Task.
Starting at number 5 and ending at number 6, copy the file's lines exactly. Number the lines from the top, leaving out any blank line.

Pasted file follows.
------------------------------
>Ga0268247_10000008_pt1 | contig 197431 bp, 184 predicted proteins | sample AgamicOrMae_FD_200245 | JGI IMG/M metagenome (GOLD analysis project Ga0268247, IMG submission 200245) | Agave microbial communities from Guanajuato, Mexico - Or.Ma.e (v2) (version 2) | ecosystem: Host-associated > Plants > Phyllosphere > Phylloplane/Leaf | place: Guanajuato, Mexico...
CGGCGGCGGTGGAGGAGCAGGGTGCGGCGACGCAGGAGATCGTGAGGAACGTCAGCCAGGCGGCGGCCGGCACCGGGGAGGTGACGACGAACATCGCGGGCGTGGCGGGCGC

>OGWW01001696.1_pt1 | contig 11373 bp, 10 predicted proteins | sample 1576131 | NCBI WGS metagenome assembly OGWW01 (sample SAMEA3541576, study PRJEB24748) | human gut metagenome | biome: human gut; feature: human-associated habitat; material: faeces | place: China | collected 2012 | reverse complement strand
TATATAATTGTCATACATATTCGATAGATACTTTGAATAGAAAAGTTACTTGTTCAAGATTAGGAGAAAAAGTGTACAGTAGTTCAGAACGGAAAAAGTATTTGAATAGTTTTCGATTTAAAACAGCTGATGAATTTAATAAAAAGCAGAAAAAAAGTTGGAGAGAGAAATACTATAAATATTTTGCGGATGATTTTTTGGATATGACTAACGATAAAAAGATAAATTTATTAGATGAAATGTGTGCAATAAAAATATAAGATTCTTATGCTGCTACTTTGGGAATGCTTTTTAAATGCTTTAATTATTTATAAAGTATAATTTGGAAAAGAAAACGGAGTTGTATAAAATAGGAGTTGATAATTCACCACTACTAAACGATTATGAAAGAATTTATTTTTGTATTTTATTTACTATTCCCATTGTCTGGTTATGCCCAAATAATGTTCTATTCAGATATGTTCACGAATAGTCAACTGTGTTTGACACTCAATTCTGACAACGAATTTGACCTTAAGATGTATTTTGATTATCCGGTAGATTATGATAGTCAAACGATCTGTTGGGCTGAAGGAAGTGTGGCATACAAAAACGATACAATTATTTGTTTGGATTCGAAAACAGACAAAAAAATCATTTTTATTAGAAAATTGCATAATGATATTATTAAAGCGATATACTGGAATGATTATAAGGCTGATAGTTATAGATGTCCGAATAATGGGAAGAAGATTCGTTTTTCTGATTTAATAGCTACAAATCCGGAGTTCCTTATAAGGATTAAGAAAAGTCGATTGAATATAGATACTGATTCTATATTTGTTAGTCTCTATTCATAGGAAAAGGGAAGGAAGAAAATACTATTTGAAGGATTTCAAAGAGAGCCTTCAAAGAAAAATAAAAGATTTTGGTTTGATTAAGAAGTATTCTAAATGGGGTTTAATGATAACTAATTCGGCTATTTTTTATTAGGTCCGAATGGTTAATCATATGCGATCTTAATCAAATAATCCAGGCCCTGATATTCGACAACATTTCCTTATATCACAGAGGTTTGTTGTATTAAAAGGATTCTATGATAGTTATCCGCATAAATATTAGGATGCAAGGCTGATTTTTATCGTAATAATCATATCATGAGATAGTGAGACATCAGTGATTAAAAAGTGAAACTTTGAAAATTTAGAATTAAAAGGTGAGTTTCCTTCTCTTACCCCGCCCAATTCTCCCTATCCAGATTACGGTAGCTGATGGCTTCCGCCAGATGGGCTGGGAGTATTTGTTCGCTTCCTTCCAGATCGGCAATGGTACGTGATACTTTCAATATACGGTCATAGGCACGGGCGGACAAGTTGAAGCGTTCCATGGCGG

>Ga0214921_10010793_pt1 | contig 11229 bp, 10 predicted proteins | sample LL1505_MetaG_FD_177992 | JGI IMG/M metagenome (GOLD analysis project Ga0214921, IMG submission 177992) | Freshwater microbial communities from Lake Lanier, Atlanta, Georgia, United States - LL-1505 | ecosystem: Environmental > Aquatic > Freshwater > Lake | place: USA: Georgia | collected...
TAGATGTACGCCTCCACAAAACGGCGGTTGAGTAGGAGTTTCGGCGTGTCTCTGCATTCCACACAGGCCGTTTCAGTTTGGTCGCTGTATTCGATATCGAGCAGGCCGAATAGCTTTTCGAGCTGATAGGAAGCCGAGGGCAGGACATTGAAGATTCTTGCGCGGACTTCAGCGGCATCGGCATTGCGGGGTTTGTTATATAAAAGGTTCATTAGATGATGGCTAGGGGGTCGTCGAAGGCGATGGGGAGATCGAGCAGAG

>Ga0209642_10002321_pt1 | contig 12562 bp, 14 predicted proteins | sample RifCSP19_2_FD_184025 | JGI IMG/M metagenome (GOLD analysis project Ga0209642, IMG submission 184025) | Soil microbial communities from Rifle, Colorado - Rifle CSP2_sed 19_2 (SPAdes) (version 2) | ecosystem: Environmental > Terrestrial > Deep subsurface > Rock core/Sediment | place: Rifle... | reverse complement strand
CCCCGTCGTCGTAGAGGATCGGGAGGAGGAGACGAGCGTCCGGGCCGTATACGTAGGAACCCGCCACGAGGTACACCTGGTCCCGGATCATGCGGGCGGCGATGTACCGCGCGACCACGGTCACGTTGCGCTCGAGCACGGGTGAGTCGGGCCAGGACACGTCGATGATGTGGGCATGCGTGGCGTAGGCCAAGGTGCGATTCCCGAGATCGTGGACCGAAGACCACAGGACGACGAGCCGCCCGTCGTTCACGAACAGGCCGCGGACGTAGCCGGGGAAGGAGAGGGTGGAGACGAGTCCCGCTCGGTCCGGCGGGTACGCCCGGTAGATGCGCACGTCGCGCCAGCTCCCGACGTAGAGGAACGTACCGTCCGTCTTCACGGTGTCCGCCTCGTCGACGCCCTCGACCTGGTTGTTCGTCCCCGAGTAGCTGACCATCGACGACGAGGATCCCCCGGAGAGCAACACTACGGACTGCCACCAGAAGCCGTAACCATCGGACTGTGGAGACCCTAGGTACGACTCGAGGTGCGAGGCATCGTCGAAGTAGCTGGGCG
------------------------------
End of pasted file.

>Ga0214921_10010793_pt1 | contig 11229 bp, 10 predicted proteins | sample LL1505_MetaG_FD_177992 | JGI IMG/M metagenome (GOLD analysis project Ga0214921, IMG submission 177992) | Freshwater microbial communities from Lake Lanier, Atlanta, Georgia, United States - LL-1505 | ecosystem: Environmental > Aquatic > Freshwater > Lake | place: USA: Georgia | collected...
TAGATGTACGCCTCCACAAAACGGCGGTTGAGTAGGAGTTTCGGCGTGTCTCTGCATTCCACACAGGCCGTTTCAGTTTGGTCGCTGTATTCGATATCGAGCAGGCCGAATAGCTTTTCGAGCTGATAGGAAGCCGAGGGCAGGACATTGAAGATTCTTGCGCGGACTTCAGCGGCATCGGCATTGCGGGGTTTGTTATATAAAAGGTTCATTAGATGATGGCTAGGGGGTCGTCGAAGGCGATGGGGAGATCGAGCAGAG